Wednesday, June 8, 2011

Joe Zorzin Sounds off on Forestry and the Need for Biomass as a Forest Management Tool

Joe Zorzin Sounds off on Forestry and the Need for Biomass as a Forest Management Tool in Massachusetts

Joe, up a tree and thinking...!
The state has a goal of getting 500,000 acres of private land under forest management. I discovered this at the last Forest Forum on held at the Trustees of the Reservation’s Doyle Center in Leominster May 11, 2011.  The event was put on by Bob O'Connor, Director of Forest and Land Policy, EOEEA - the agenda included, "500,000 acre goal for enrollment in Chapter 61 and Forest Stewardship Program and Working Forest Initiative."

I'm not sure what the current figure is- I think it's just over 400,000 acres.

Getting more forest land under forest management is of course also part of Harvard Forest's Wildlands and Woodlands vision.

The problem is- how can you manage forests successfully if you have no market for much of the wood?

Joe Zorzin, forester, at home
The unfortunate reality is that much of the forest consists of worthless or almost worthless trees. Of course if that low value wood is hardwood, it may be possible to find a firewood operator who may be interested in harvesting those trees, but he/she won't take any softwood and will seldom take the smaller trees or some species like poplar and seldom the large, rough cull hardwoods and if the lot is way up on a mountain, or behind a swamp or across a brook, where he'll have to install a temporary bridge- forget it, he won't be interested.

Such stands that a firewood operator may not want have often been thinned by the "timber stand improvement" method - chainsaw girdling the undesirable trees to enhance growing conditions for the desired trees. The downside to this is that you leave hundreds if not thousands of dead trees in the forest. Now, having some dead trees is fine for the woodpeckers and other wildlife, but when it's a large number, it doesn't look good, the dead trees will fall sooner or later and rot, emitting carbon dioxide, and most loggers hate to see girdled trees because they are dangerous if still standing during the next commercial harvest because they will definitely come down if nudged by a falling, cut tree- extremely dangerous! One of my clients was walking in his forest, where a stand had been so treated, on a windy day and one such tree broke and hit him on the head, knocking him out. Lucky it was a very small tree and didn't kill him.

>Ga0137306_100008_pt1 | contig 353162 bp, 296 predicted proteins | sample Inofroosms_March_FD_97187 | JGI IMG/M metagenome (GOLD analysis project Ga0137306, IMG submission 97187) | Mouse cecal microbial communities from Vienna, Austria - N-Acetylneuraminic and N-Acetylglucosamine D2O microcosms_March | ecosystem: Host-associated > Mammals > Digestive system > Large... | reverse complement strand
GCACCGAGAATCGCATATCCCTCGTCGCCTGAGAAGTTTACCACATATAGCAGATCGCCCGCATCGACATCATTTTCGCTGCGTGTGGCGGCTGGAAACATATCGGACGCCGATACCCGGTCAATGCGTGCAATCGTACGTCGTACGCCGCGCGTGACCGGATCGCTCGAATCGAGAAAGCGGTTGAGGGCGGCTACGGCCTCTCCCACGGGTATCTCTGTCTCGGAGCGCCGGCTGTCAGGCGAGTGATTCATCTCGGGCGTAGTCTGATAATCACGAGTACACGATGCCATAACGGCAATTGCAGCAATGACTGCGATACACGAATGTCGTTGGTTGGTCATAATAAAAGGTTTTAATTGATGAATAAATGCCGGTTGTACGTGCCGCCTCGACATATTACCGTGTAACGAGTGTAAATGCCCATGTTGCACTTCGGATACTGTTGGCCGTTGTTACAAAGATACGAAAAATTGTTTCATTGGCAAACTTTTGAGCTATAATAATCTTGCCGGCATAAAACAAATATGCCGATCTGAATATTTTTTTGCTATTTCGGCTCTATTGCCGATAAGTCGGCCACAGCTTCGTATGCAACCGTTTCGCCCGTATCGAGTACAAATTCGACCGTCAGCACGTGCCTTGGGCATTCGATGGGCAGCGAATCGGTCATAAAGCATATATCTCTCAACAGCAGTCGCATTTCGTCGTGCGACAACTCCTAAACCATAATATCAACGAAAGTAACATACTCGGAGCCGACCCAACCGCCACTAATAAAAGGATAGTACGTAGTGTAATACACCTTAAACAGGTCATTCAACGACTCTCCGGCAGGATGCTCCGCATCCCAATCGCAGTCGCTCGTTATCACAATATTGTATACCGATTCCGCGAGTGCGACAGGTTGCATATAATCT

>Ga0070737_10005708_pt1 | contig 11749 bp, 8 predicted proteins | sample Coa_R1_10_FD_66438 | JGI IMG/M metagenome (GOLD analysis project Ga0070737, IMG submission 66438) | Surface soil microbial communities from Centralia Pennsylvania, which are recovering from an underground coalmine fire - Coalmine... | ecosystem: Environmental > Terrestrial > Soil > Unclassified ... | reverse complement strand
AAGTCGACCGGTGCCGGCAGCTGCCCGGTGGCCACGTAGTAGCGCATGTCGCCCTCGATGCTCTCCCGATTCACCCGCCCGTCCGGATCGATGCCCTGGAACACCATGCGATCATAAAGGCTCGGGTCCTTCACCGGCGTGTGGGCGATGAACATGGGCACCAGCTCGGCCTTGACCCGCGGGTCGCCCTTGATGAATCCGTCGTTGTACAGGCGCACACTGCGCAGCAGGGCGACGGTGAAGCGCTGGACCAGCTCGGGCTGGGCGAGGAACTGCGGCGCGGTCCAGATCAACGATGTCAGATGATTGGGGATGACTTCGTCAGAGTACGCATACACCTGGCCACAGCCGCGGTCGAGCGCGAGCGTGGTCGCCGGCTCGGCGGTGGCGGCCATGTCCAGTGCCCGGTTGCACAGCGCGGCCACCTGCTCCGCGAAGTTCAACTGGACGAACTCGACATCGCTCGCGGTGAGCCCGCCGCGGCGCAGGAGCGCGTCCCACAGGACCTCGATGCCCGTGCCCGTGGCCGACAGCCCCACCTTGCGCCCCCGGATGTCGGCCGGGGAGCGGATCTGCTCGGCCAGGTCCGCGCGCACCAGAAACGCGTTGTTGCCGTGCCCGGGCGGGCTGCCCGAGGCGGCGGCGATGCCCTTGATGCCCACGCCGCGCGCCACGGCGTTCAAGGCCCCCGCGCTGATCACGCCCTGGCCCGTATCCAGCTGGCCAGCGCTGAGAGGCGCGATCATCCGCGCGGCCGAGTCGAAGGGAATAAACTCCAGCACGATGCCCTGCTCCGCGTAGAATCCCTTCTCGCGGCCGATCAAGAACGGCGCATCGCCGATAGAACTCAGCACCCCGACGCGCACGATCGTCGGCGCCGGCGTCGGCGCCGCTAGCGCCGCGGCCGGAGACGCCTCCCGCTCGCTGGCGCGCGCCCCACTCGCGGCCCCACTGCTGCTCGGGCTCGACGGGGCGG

Another downside to girdling trees is that no landowner is going to be willing to pay for it without a subsidy. More years than not, subsidies are not available, so this valuable work seldom gets done. Many stands on Chapter 61/Stewardship acreage have not been thinned that should be simply because we can't do it, either no market or no subsidies and even when subsidies are available some foresters hesitate to do this work because they can't make a decent income doing it or because it's dangerous.

Mike Leonard's Forest Improvement Biomass Cutting
This is why when I saw Mike Leonard's biomass projects I was so impressed. I've been struggling to deal with this problem of low value stands for over 30 years- and meanwhile, more such low value stands have been created because forests are often high graded with state approval- there is less of this than in the past, but it still continues, though somewhat less egregiously.

But now that we have this tremendous tool to do excellent forestry- we have this problem of extreme resistance to the biomass industry. I believe it is with good intentions but this movement has demonized biomass making it out to be worse than it is. It's not perfect but neither is the rest of our civilization, but those who hate biomass make it seem as if this is the biggest environmental problem ever to face the human race- while they personally have a huge carbon footprint in their lifestyle as few Americans, even environmentalists, want to lose their comforts.

Check out:
Everything in our modern world has tradeoffs including biomass. If done as well as possible, it will result in some carbon emissions for a period of time before the carbon debt is paid off and it enters the carbon dividend period. But the benefits are tremendous. We can thin the forests as never before, faster and safer and cheaper than by girdling and probably with little more carbon emissions than all those dead trees will emit (often 100 or more per acre!). Stands that are thinned this way will put most of the growth on the best trees which have the best potential to produce economic value at the fast rate- and this is exactly what foresters are supposed to be doing on managed forests. There of course many other benefits to this work- by enhancing forestry, it helps the owner to avoid selling to a developer, it's home grown energy- not from nations giving money to terrorists, and with a huge multiplier effect, the benefits to the state's economy for such excellent forestry is substantial.